Put another way, hard-hitting press releases and lobbying before Congress and government agencies by (insert you and your client) against (insert your client’s competitors or opponents) about (insert issue that financially benefits your client) could equal extortion and be a violation of the RICO statute. Plaintiffs who win civil RICO cases are entitled to treble damages, which could bankrupt many companies or trade associations if they were to be so targeted.
U.S. case law establishes that if you lie about others to pressure them for a monetary advantage or payment, then you could be guilty of economic extortion. Chevron has charged that the Ecuadorian “conspirators” and their “co-conspirators,” like me, lied, manufactured evidence about the contamination, and committed fraud. I find this utterly preposterous and assumed we would be allowed to aggressively refute and defend against these charges in court. We were not.
During the six-week trial, which took place in October and November, Kaplan refused to allow any testimony into the record that would prove we did not lie about the contamination – our reason for demanding Chevron pay to clean up the contamination. He struck page after page of witness statements and witness testimony on the stand alleging that Texaco, now owned by Chevron, dumped more than 16 billion gallons of untreated toxic production water into the rainforest waterways and built hundreds of huge, unlined pits to store permanently pure crude and toxic water left over from oil exploration at well sites. This was the evidence relied on by the Ecuador court, an appellate court and the country’s Supreme Court to find Chevron liable.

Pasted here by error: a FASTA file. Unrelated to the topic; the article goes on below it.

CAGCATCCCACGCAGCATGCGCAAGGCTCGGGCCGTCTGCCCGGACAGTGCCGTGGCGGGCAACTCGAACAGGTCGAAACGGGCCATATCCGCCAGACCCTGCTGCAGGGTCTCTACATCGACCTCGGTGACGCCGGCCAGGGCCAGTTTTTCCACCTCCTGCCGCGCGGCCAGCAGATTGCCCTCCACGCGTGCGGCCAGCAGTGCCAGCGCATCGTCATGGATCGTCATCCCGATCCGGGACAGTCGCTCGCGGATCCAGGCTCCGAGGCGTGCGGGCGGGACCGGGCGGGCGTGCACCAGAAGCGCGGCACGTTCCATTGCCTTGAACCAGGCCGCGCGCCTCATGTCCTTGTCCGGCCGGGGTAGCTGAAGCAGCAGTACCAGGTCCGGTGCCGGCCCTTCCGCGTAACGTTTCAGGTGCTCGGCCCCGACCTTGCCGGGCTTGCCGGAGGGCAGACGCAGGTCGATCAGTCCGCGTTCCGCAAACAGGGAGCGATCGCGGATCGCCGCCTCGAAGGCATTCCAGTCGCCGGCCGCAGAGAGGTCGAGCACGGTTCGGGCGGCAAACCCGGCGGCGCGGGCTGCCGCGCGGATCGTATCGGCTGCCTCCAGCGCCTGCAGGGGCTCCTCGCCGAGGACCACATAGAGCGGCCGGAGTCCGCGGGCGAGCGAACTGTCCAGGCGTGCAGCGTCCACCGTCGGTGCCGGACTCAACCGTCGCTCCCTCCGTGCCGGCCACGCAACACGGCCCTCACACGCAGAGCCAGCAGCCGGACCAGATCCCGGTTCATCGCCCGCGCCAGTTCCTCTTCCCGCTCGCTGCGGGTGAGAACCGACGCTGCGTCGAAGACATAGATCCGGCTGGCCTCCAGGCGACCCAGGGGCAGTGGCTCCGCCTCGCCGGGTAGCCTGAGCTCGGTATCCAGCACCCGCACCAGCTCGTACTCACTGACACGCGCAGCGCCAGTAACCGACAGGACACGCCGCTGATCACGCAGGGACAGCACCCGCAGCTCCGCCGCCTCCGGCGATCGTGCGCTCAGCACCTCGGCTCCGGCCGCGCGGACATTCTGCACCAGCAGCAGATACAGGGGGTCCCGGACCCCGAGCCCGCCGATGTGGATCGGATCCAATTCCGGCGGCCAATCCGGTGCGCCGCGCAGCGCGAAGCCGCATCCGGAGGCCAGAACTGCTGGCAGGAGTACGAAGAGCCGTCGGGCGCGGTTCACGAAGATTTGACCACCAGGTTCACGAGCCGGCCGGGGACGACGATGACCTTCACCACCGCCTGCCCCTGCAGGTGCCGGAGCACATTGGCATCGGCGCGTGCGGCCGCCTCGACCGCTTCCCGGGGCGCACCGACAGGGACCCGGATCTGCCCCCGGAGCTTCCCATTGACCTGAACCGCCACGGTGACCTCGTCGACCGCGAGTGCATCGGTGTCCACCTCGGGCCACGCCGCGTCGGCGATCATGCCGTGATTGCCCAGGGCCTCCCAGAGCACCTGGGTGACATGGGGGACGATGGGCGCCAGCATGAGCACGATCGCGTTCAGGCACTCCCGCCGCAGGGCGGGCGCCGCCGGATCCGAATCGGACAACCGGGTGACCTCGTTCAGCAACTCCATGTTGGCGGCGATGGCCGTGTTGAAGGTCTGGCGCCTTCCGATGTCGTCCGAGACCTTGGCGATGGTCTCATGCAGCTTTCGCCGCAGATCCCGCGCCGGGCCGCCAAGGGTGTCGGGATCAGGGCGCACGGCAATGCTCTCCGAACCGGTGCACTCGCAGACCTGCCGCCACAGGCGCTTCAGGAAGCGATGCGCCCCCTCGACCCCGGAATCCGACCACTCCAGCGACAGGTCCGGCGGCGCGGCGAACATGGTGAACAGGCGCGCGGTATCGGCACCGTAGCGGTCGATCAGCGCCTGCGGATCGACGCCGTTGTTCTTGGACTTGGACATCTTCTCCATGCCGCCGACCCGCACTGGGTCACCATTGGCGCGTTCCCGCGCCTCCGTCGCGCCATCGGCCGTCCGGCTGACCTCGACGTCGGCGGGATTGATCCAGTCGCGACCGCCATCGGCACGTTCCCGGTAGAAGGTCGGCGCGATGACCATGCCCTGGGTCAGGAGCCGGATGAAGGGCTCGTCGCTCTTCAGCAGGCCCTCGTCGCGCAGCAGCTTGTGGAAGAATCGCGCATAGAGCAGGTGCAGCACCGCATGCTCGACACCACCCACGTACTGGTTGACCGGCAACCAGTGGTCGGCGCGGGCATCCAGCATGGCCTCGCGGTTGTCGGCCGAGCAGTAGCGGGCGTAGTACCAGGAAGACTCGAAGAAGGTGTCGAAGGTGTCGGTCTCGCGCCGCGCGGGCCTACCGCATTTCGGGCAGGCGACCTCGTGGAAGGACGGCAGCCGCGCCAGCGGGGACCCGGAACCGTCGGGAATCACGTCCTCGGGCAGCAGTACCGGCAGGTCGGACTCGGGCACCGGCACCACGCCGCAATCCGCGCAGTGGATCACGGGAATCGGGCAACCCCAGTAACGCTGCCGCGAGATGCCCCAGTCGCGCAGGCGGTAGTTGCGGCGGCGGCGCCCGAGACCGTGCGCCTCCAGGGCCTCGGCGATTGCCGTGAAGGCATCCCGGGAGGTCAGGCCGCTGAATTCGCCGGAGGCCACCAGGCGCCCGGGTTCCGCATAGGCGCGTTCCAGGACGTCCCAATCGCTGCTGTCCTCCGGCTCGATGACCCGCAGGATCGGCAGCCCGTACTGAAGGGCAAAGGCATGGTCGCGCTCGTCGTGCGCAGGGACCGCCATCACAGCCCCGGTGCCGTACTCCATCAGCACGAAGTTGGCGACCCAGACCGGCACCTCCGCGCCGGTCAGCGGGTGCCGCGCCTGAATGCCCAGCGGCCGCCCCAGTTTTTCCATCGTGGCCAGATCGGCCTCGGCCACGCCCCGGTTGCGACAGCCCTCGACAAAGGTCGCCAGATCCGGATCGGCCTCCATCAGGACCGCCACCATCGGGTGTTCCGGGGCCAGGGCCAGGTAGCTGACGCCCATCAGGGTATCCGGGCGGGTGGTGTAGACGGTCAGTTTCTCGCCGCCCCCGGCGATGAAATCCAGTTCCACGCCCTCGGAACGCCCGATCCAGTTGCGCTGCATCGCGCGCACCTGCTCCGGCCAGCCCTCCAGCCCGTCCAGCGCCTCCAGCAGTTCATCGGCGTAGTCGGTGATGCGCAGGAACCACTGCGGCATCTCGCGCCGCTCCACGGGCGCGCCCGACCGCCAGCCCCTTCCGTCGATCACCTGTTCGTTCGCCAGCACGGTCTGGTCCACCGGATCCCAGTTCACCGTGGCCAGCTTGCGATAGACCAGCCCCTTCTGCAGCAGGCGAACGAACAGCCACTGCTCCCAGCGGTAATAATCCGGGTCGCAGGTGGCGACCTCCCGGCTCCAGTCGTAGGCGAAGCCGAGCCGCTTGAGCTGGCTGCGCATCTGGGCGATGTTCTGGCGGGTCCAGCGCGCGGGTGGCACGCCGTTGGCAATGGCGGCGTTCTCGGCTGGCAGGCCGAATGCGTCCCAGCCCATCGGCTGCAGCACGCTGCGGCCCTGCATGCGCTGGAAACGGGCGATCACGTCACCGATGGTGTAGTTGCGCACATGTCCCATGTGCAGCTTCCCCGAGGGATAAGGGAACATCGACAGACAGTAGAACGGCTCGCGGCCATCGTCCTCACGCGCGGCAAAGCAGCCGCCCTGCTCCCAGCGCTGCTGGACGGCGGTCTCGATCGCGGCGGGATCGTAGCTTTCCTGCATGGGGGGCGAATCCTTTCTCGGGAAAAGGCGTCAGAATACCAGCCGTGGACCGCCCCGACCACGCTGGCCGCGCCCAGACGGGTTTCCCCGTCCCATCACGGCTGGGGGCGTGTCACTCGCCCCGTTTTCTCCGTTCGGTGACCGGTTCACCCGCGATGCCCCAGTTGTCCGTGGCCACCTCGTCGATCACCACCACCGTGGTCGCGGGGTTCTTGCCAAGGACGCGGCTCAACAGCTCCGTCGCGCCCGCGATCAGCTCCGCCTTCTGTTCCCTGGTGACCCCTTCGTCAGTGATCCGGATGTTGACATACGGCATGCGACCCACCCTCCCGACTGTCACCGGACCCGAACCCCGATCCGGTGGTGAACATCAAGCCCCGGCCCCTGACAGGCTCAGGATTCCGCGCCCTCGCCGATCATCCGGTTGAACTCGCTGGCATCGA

A ruling in favor of Chevron will mean that corporations unhappy about attacks, possibly from competitors, will be empowered to file RICO lawsuits without having to prove whether the underlying attacks are, in fact, substantially true. Truth is no longer a defense, and that should trouble not only anti-corporate activists but corporations as well – and their lobbyists and publicists.
While Kaplan did allow a limited defense of a fraud charge involving an alleged bribe of the judge who ruled in the Ecuadorians’ favor and the alleged “ghost-writing” of the judge’s final ruling, the only solid evidence of fraud Chevron presented was the testimony of an admittedly corrupt former Ecuador judge – a man who Chevron is paying at least $350,000 during the next two years in exchange for his testimony, which we argue is tainted. Chevron also has arranged for the man and his entire family to live in the United States and apply for political asylum.
No one knows exactly how Kaplan will craft his opinion or if it will survive on appeal.
But, if Chevron gets what it wants, K Street and its corporate clients could easily find themselves on the wrong end of a RICO case. Free speech, especially in Washington, D.C., and New York City, will suddenly cost a whole lot more than the cars and drivers delivering the endless line of talking heads for the political punditry that feeds the cable news beast.
Of course, advocating for what you believe is right and just would be in jeopardy. There’s that, too.